A transcript of todays service:
Welcome to Nahant’s service recognizing National Vietnam War Veterans Day. On this day we pay homage to the brave men and women who served during the Vietnam War. A war whose dates are recognized as November 1, 1955 through May 15, 1975.
November 1, 1955 was selected to coincide with the official designation of Military Assistance Advisory Group-Vietnam (MAAG-V); while May 15, 1975 marks the end of the battle precipitated by the seizure of the SS Mayaguez.
March 29th is a fitting choice for a day honoring Vietnam veterans. It was chosen to be observed in perpetuity as March 29, 1973 was the day United States Military Assistance Command, Vietnam was disestablished and also the day the last U.S. combat troops departed Vietnam.
Today we stand at the memorial of Marine LCPL Richard R. Davis who was lost on July 7, 1967. We remember him along with Air Force Major James A. Magnusson, Jr. lost April 4, 1965 as well as Marine Private First Class David A. Bingham lost January 22, 1968. Each of these men were lost in Vietnam under combat conditions. Each of these men have Nahant roots and families and we recognize their lingering pain and loss.
(Wreath laying at the memorial)
May we please pause for a moment of silence for these, and all men lost during the war…Thank you.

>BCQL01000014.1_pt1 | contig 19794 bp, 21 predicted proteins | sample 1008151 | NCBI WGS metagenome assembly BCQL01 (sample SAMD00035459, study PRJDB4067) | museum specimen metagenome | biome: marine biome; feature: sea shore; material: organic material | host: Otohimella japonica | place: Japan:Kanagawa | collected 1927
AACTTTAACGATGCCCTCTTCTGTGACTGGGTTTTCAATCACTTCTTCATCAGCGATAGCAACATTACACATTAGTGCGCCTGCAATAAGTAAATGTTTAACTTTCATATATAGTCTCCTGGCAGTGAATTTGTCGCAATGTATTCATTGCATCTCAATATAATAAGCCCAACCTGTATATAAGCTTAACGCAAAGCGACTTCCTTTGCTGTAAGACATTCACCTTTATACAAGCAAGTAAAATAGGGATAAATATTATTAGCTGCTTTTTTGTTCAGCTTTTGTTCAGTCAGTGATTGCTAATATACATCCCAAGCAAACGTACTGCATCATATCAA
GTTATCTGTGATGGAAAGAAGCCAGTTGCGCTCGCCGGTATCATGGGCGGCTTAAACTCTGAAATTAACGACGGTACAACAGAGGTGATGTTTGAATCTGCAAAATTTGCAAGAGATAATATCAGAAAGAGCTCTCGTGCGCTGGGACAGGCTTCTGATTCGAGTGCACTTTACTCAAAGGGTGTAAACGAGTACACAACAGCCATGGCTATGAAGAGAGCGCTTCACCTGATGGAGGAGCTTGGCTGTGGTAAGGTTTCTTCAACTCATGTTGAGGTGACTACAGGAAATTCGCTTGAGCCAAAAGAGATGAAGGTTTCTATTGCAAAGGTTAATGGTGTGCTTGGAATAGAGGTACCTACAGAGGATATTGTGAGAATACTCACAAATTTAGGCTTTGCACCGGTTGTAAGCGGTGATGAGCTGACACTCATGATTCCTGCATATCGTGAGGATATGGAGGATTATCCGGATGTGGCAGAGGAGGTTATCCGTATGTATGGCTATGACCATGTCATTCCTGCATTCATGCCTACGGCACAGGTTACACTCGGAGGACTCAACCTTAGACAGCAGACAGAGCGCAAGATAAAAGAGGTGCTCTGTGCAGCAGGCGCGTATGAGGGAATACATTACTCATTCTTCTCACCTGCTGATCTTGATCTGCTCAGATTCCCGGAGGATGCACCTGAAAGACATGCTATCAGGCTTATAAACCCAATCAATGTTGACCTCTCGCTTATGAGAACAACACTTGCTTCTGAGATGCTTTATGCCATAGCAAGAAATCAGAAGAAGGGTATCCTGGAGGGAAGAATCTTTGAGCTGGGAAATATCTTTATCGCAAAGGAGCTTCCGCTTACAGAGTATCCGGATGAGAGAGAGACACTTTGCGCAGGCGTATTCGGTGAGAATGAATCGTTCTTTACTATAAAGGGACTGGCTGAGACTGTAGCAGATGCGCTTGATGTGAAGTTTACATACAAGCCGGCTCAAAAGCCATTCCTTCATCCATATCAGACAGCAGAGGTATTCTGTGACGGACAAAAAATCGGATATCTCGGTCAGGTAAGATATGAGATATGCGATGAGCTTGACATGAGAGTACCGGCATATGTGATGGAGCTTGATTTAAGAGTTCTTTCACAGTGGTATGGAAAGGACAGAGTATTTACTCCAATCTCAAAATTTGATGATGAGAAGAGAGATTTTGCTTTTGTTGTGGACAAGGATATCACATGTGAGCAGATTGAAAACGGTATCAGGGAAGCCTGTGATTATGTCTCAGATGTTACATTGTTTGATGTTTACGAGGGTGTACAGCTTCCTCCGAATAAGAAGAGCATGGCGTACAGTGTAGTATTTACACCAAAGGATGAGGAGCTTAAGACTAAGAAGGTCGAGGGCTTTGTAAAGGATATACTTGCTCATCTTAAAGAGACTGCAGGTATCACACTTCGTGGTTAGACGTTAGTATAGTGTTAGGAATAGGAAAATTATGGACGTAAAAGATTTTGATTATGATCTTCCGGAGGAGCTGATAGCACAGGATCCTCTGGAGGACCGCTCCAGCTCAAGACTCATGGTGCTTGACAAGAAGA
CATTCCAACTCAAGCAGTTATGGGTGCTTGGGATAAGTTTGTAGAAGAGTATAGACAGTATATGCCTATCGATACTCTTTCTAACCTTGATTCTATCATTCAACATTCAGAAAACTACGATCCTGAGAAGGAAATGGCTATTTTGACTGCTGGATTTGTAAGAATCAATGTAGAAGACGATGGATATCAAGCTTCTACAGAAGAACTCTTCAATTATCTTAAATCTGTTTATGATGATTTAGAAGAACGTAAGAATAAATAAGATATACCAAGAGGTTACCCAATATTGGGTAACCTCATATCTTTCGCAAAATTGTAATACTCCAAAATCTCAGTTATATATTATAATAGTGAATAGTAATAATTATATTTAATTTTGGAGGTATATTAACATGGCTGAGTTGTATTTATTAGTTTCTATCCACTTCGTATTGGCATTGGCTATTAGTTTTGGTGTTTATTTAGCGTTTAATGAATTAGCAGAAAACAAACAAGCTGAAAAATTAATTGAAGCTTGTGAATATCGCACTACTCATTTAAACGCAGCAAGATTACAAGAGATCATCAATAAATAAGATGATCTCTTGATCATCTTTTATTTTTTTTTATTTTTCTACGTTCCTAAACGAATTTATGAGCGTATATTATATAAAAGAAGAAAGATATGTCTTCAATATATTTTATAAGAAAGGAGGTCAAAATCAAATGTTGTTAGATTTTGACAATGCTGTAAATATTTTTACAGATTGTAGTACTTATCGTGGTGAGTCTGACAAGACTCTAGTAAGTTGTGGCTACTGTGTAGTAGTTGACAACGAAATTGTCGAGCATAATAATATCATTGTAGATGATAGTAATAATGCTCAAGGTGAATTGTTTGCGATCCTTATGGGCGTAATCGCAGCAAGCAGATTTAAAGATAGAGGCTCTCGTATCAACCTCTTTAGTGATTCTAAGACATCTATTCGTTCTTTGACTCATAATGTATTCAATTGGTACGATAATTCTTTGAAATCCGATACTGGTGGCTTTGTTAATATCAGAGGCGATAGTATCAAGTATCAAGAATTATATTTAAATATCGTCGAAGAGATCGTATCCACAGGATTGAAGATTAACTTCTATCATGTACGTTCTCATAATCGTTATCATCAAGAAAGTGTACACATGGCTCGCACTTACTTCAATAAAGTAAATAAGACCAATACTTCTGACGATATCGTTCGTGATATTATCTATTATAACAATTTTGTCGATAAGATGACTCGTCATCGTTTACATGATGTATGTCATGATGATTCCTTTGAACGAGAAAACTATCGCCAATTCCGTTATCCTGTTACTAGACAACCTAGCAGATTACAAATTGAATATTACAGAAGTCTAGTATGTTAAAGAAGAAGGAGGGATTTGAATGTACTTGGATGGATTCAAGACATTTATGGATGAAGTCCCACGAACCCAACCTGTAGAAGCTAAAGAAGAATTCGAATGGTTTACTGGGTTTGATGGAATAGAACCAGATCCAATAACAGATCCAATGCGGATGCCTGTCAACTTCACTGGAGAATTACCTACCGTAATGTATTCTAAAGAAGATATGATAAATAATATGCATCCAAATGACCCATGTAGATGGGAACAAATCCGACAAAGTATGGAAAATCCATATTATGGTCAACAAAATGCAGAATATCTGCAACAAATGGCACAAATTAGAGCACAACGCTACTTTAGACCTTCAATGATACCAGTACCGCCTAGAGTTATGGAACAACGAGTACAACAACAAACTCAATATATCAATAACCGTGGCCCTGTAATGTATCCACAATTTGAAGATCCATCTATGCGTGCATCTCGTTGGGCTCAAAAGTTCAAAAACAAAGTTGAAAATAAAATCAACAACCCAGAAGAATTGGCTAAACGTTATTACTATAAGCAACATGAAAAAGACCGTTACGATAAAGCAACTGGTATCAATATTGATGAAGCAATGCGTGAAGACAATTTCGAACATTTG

While we stand here today, remembering these three men most especially, we also recognize and honor all our Vietnam War veterans. We make no distinction between veterans who served in-country, in-theater, or who were stationed elsewhere during the Vietnam War period. All were called to serve and none could self-determine where they would serve.
Nahant has a good many Vietnam Veterans and I’d like to ask those of you in attendance, whether an American Legion Member or not to please raise your hand if you served during the Vietnam War.
Thank you all for your service and we honor you today!
We know the Vietnam War came and went leaving behind a great deal of scars on the history of our country. It wasn’t because of the men and women who selflessly left the safety of their homes to fight the war, but rather how they were treated when they came home. Words such as blame, disparage, dishonor, and shame can be used to describe how Americans at home treated the courageous men and women who fought in Vietnam. You our friends and comrades put on a uniform, wore our flag on your arm, traveled across the globe in an attempt, in part, to stop the spread of communism and those who made it home were denigrated and vilified.
You should have been honored, celebrated, and praised for your service and sacrifice. You were not. America failed you, leaving a dark stain in our history. National Vietnam War Veterans Day now exists to make sure this never happens again.
Regardless of how you, our Vietnam Veterans, were treated when you stepped off the airplane and back on American soil, you stood strong for your country never turning your back. Even though many of you ended your service in uniform, you never stopped serving your country. Your careers took you down different paths of fire fighters, police officers, civic leaders and public servants, nurses, doctors, and teachers while others went on to create companies that to this day are changing the world.